His features contorted with disgust. “Is this some twisted game? You know I hate games, Allie.”
“Don’t call me that. This is not a game. It’s my life. I don’t care what you think or believe. You can’t control me.”
“No?” His hands flexed, knuckles cracking.
Old instincts battered her defenses, begging her to curl up in a ball and plead for mercy. She refused.
Her glance darted to the nearest security camera, barely within range. She backed toward the closest pool of fluorescent light. Would someone see them? Hundreds of cameras spanned the Stone Security building and exterior. Logan’s staff couldn’t monitor every single one every second. The bleak thought induced panic. Would anyone know she was in danger?
Trevor laughed, a low raking sound. He advanced as she retreated. “You think your lover will save you?”
“Yes, he would. But I don’t need him to. I can save myself.”
“He’s not the man you need.”
“He’s the man I want. That’s all that matters.”
“I’ll remind you what matters.”
Quick as a lightning strike, he was on her. His hand clutched her throat. She choked, spluttered. Maternal instinct raged through her flailing body. She fought him like a wildcat. Clawing, shrieking, desperate to protect and defend her baby.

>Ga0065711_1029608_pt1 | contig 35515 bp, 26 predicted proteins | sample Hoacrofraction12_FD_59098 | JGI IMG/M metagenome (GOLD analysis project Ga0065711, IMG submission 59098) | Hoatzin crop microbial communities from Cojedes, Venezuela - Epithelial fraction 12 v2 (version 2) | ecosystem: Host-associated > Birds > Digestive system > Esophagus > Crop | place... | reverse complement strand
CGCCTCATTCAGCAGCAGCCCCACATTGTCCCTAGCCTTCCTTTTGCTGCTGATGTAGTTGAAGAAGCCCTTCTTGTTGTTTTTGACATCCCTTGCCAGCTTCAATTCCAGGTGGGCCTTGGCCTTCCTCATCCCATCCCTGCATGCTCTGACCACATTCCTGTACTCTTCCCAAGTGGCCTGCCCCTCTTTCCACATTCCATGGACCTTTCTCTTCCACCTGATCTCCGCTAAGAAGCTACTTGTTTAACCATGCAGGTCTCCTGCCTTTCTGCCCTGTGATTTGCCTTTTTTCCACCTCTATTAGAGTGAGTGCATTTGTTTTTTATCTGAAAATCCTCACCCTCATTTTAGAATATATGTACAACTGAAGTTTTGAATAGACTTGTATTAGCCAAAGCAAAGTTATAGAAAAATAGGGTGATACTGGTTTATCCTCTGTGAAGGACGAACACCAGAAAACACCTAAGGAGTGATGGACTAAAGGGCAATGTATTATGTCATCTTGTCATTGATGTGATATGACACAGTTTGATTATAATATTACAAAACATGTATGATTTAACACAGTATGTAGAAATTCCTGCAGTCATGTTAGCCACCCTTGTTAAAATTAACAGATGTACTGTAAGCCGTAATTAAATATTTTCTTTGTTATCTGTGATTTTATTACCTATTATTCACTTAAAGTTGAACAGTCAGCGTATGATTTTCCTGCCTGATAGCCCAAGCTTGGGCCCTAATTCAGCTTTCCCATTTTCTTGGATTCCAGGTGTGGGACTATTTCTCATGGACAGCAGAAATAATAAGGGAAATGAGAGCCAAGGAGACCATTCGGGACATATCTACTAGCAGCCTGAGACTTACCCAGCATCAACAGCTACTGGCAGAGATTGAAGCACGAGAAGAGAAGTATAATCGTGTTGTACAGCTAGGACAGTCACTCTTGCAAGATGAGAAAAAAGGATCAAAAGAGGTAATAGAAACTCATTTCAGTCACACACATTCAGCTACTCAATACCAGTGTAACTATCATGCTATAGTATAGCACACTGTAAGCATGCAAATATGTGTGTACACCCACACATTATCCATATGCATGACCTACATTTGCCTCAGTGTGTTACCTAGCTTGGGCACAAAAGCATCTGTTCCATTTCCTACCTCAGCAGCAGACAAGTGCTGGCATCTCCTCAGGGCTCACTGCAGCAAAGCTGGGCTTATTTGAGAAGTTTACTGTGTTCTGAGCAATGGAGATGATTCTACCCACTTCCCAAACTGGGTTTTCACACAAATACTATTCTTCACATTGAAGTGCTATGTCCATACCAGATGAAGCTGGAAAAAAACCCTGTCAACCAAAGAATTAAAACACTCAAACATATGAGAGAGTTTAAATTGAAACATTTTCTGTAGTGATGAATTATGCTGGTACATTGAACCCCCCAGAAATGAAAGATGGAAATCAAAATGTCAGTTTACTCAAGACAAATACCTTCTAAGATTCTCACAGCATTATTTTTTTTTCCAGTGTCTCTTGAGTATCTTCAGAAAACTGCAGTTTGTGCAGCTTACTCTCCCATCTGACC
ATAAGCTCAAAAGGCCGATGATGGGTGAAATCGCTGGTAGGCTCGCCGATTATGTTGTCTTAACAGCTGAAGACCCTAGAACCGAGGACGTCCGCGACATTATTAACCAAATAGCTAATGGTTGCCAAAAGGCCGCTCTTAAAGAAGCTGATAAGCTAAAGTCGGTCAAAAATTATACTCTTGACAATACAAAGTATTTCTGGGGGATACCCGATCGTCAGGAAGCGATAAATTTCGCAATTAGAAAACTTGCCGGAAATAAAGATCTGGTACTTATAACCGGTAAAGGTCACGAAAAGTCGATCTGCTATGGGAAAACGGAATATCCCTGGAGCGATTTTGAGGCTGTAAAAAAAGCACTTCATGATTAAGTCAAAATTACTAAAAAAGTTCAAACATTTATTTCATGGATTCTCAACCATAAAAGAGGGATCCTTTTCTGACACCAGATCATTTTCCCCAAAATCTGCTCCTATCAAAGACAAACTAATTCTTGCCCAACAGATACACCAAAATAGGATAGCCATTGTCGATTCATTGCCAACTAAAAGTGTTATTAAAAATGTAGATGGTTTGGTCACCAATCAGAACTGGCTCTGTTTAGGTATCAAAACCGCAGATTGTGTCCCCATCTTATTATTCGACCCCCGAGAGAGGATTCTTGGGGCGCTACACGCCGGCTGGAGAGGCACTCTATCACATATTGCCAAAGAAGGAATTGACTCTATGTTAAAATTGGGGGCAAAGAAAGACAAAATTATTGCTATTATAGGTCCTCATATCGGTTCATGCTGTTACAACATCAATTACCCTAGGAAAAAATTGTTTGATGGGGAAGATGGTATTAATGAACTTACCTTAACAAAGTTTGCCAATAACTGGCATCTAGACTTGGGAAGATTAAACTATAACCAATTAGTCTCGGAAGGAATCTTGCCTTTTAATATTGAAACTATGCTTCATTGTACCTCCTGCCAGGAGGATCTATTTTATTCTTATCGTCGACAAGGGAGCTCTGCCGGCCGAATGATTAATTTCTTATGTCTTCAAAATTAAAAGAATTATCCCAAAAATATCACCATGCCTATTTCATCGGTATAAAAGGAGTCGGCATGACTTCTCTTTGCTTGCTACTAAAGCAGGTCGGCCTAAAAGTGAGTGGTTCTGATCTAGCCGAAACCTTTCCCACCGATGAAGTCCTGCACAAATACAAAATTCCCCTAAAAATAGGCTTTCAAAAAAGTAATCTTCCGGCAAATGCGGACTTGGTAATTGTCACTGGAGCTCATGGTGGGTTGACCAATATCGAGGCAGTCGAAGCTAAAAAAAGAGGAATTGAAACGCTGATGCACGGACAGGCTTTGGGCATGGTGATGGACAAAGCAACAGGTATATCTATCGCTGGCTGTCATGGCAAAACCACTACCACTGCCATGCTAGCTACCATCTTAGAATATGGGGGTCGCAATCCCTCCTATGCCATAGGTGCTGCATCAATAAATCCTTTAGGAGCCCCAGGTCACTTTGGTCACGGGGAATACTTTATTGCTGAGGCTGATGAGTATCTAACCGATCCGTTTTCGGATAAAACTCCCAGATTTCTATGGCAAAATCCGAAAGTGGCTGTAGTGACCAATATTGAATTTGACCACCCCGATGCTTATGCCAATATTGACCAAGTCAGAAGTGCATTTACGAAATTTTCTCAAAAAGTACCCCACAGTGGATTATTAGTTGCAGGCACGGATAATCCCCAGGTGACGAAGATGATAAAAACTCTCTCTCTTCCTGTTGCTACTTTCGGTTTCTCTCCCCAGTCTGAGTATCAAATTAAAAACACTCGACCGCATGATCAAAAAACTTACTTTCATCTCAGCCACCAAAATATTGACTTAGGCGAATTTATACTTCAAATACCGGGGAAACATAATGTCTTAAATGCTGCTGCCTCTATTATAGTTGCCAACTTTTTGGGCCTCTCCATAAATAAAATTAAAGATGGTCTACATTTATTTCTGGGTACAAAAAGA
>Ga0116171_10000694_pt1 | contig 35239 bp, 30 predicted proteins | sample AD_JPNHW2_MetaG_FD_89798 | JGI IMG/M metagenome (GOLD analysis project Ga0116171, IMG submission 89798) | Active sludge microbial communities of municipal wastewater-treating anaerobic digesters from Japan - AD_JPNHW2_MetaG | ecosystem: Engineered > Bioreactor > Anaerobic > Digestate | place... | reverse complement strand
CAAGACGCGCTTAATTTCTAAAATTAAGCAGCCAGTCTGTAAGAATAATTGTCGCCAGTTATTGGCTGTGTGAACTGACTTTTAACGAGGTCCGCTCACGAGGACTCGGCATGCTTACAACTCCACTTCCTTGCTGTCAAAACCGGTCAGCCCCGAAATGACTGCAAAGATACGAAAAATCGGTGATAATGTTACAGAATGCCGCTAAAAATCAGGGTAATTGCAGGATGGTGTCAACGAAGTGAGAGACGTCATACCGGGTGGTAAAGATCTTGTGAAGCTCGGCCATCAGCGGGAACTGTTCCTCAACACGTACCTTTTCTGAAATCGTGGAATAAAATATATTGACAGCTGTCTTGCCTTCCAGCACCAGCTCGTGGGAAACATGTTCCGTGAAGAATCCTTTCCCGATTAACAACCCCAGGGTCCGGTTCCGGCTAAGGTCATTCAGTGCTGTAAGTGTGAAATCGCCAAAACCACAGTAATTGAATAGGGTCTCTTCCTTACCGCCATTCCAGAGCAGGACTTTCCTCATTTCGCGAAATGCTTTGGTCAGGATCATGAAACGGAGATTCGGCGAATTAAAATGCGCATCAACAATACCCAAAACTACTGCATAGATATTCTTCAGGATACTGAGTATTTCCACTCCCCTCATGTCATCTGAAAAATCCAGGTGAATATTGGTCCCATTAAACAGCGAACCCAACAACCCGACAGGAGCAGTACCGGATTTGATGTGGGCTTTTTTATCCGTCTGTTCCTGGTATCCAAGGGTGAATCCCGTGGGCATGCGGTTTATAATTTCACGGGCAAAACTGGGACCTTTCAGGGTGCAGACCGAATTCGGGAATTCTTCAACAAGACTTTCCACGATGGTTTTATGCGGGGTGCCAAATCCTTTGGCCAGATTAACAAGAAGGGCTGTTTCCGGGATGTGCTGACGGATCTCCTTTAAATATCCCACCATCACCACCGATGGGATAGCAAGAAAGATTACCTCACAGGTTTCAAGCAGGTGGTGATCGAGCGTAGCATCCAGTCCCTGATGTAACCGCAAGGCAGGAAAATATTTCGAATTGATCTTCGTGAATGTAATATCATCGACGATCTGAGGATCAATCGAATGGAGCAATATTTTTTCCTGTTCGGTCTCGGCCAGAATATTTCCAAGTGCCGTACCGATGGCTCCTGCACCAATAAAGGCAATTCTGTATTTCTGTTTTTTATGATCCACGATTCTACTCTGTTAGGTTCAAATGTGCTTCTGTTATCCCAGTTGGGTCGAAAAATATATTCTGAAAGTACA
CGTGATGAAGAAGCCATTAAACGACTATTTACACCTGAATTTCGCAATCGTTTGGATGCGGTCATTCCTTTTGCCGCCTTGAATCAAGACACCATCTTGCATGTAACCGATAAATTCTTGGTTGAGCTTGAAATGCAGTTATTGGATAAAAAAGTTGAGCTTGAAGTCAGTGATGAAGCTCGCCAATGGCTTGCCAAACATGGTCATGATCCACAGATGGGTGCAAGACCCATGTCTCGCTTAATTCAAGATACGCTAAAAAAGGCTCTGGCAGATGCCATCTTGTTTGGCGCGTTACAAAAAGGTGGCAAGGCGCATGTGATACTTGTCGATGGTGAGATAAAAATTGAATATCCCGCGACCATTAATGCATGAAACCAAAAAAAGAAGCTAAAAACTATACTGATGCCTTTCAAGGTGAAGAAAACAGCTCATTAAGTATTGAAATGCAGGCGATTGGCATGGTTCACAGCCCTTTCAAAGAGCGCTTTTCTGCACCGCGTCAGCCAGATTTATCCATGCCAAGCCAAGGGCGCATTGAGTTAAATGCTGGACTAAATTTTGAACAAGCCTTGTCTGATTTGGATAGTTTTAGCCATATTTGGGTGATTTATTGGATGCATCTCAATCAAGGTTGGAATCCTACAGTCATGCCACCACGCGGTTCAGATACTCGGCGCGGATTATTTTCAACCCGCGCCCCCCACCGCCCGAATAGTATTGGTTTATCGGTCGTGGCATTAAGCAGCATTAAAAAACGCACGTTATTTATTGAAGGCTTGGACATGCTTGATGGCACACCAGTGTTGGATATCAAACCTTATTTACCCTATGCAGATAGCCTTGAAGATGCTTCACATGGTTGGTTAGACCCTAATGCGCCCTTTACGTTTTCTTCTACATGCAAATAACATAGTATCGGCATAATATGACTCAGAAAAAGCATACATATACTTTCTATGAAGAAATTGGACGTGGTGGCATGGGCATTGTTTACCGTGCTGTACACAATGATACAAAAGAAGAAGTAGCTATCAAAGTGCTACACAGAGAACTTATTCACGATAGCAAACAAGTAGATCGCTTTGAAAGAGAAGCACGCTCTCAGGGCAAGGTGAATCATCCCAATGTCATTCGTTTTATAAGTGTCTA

Then Trevor gripped the back of her neck, a move he’d used before from his Black Ops training. He inflicted pressure just right to send shooting pain down her spinal cord.
“Stop,” she cried. “Trevor, stop!” She twitched, limp, in agony.
“Give me one good reason.” Spit flew from his curled lips.
“Baby,” she gasped. “Don’t hurt my baby.”
“What?” he roared. He released her with a shove as if she’d infected him with an incurable disease. “What the hell did you say?”
Wheezing, she stumbled back. “I’m pregnant.”
If she had any hope of unearthing an ounce of compassion in Trevor, it dissolved in the next instant. His fist was the last thing she saw before her skull exploded. A sickening crunch was her arm shielding her abdomen as she hit the ground. She cried out in pain.
The stench of oil-stained concrete made her sick. Black unconsciousness pulled her down like a tidal undertow she fought with all her might. Her lungs refused to take in air.
“You stupid whore.” Trevor railed above her. “That baby should be mine.”
The bang of a door echoed through the cement cavern. A gun cocked. A shot fired. Then car tires squealed. A white blur sped away. Burning rubber singed her nostrils. She dry-heaved.
An unfamiliar face bent over her. “You’re okay, Allison.” The man picked her up and carried her toward the building. “Stay with me,” he instructed. “Breathe. Slow, easy. In and out. The worst is over.”
“Who—?” She chocked on a fit of coughing.
“I’m your bodyguard when Logan isn’t around. If anything happens to you, the boss will kill me,” he muttered. “But I know you’re strong. Everything’s fine now… You’re safe…”
His soothing voice faded to muted tones. She stopped fighting and surrendered to the darkness.